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U.S. Navy to save millions in paper costs with biometric signatures for recruitment forms

U.S. Navy to save millions in paper costs with biometric signatures for recruitment forms

The U.S. Navy has begun using fingerprint biometrics to fill out the form of new recruits to the service, and by replacing legacy pen and ink form signing, is expecting to save millions of dollars per year by eliminating the use of some 36 million sheets of paper annually, according to an announcement from Naval Recruiting Command.

The Navy launched the new system on October 1, replacing “wet sign” hard copy signature requirements with biometric signing for the majority of forms necessary to process future sailors. The applicant’s fingerprint replaces the signature to allow electronic versions of forms to be used throughout the process of creating the new member’s official military personnel file (OMPF).

“The key thing is, if you wet sign something, it’s got to be scanned and uploaded. Before you scan it, you have to print it,” comments Gary Morse, assistant project coordinator for the Personalized Recruiting for Immediate and Delayed Enlistments (PRIDE) application managing the biometric project. “If our goal is to add 40-45,000 Sailors to our system and it takes us processing nearly 60,000 people to do that, it’s a lot of paper, a lot of ink and a lot of wear and tear on printers. So we can cut that down to where we’re no longer doing all of that printing and scanning, and we save the time that it takes.”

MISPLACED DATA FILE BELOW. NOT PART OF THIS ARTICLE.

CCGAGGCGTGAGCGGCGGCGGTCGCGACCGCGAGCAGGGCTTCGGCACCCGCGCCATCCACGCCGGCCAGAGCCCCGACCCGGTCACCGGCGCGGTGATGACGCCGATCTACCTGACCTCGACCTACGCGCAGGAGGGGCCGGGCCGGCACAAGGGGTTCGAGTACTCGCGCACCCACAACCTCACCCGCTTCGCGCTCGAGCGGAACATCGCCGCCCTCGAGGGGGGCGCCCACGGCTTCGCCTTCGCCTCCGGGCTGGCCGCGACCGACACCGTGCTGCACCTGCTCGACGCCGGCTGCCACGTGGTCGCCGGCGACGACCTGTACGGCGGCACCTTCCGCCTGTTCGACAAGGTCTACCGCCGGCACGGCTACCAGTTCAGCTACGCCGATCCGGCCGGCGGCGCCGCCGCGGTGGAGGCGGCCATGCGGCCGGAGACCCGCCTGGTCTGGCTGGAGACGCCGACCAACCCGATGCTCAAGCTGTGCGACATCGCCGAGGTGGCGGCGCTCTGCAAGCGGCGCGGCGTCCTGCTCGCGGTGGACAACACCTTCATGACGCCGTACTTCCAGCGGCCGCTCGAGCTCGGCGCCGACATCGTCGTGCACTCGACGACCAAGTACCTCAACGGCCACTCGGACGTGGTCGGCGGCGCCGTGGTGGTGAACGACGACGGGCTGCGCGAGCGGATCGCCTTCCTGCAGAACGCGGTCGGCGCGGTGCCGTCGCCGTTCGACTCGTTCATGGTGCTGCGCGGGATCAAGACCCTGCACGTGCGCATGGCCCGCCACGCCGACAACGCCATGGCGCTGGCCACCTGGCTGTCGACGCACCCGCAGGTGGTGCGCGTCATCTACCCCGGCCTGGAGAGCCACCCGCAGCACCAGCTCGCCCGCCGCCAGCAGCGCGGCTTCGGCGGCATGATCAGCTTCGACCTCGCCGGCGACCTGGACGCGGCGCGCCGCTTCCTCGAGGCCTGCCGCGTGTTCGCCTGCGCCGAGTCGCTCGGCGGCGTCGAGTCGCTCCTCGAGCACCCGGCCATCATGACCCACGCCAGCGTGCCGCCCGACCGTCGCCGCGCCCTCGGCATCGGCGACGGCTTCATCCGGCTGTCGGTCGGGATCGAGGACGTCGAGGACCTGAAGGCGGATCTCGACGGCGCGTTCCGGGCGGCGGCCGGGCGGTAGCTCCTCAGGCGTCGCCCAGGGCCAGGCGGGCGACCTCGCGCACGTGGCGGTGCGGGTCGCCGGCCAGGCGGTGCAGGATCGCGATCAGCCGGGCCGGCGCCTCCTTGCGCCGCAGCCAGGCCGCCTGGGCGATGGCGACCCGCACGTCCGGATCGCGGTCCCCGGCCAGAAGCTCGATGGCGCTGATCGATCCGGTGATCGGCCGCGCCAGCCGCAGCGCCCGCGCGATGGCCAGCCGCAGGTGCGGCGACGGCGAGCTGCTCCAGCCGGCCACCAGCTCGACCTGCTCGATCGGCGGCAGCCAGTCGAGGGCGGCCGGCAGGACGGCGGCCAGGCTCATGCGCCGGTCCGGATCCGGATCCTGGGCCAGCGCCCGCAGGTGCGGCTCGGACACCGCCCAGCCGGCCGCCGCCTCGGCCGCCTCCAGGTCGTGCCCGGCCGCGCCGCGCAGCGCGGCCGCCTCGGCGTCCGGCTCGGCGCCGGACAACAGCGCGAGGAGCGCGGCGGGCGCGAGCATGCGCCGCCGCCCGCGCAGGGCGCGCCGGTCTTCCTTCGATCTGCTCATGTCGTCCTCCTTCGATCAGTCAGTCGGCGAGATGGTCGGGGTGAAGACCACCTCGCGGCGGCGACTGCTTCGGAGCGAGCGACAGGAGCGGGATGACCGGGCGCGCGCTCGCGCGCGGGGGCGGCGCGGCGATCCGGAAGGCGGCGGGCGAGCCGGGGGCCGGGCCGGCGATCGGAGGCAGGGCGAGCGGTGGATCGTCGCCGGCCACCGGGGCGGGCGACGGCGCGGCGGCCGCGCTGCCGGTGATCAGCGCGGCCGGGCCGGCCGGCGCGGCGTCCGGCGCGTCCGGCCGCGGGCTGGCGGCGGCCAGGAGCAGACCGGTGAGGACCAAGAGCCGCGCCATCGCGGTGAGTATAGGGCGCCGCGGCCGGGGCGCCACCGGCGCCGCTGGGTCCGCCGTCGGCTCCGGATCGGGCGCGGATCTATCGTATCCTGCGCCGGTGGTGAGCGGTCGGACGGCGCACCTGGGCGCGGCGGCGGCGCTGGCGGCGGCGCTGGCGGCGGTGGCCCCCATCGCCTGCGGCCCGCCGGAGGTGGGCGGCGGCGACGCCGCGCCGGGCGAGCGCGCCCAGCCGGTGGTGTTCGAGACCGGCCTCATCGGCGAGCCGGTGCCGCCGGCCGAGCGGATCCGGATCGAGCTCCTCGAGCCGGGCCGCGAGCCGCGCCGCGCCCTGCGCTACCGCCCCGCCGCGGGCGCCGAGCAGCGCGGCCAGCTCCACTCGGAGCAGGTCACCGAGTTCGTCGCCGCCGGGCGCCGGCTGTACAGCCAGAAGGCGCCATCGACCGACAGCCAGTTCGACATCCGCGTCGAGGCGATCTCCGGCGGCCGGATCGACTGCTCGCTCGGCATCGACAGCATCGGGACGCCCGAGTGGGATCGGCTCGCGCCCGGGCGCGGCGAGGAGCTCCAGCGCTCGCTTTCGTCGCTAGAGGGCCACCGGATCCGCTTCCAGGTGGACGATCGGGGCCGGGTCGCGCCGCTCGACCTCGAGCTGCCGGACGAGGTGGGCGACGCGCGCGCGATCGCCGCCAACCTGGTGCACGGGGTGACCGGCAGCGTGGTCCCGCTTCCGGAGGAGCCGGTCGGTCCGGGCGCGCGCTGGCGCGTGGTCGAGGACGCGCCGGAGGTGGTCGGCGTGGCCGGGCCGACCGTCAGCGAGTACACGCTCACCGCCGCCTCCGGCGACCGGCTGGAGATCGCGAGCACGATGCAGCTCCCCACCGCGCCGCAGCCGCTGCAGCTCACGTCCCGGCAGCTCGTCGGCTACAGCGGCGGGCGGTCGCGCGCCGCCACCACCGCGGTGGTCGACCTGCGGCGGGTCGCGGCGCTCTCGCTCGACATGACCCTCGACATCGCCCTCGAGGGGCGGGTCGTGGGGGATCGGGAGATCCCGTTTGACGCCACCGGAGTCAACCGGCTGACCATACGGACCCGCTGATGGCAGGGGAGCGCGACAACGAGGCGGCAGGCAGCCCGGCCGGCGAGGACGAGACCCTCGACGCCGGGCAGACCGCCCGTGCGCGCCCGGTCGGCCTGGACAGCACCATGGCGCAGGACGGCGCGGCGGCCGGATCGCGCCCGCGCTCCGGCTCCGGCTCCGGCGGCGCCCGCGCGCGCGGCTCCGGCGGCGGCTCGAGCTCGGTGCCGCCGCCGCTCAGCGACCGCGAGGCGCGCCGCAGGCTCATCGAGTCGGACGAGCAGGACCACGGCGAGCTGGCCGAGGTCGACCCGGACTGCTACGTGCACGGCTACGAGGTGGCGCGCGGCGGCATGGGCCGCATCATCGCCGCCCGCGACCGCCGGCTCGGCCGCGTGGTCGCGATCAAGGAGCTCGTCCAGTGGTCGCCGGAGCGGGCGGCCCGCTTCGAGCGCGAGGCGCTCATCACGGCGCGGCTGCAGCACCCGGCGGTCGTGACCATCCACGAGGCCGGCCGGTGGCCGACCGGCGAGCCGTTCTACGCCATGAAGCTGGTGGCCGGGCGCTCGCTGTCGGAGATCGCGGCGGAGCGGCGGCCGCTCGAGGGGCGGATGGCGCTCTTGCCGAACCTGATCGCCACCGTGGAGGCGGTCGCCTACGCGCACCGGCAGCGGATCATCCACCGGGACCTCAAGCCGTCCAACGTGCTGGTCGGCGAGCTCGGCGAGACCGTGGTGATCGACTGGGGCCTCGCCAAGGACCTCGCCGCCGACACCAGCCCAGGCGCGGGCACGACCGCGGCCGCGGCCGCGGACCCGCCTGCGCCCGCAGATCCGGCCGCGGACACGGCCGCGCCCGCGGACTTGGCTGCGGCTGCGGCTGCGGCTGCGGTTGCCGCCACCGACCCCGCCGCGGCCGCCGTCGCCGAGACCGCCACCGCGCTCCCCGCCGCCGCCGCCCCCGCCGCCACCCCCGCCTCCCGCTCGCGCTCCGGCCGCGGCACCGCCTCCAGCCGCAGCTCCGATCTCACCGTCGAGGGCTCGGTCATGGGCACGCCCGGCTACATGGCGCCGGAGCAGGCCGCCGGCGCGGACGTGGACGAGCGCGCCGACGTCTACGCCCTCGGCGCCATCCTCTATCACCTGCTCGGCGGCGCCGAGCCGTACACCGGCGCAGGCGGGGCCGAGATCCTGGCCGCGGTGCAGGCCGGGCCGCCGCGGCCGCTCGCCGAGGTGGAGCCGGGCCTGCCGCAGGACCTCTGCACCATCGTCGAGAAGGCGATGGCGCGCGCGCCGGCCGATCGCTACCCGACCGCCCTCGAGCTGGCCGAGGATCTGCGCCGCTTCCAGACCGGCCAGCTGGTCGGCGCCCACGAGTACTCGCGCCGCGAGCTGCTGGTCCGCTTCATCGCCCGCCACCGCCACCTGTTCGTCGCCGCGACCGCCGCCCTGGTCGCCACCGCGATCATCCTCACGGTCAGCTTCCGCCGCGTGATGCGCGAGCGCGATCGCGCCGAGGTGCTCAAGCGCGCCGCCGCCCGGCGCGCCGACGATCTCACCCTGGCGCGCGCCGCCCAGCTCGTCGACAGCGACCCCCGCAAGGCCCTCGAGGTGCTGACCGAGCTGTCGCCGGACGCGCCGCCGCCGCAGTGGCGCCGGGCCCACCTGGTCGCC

The Navy estimates that that 60,000 people are processed per year, with an enlistment kit of approximately 150 sheets per person, which are made into four copies each. The resulting 36 million sheets of paper each year, and the attendant savings of $2.5 million at an average cost of 7 cents per page, creates massive savings from a biometric program costing $180,000.

That is not the most powerful benefit, however, according to Navy Recruiting Command Deputy Commander and Executive Director Dr. Kevin Sullivan.

“What is more powerful is the efficiency we got overall. For the first time we have parallel processing,” he explains.

Parallel processing allows Navy Recruiting Command (NRC), Navy Personnel Command, and Recruit Training Command to access records and further process recruits, while increasing the security of personally identifiable information (PII), as recruits no longer have to transport physical copies of their documents to boot camp. Recruits now can arrive at boot camp with only three pieces of paper containing their orders, meal pass, and medical form.

More than 700,000 forms were processed by NRC in the first month of the biometric system’s use, after approval was given by the Department of Defense (DoD), and Department of the Navy (DoN) to substitute biometric signatures for traditional “wet” signatures.

The biometric project is part of the Navy’s efforts to go completely paperless, and the technology is now available for use with all DoD assets.

The Navy’s efforts also include a trial launched earlier this year to use an app with multi-factor authentication for personnel records access without using a common access card (CAC).

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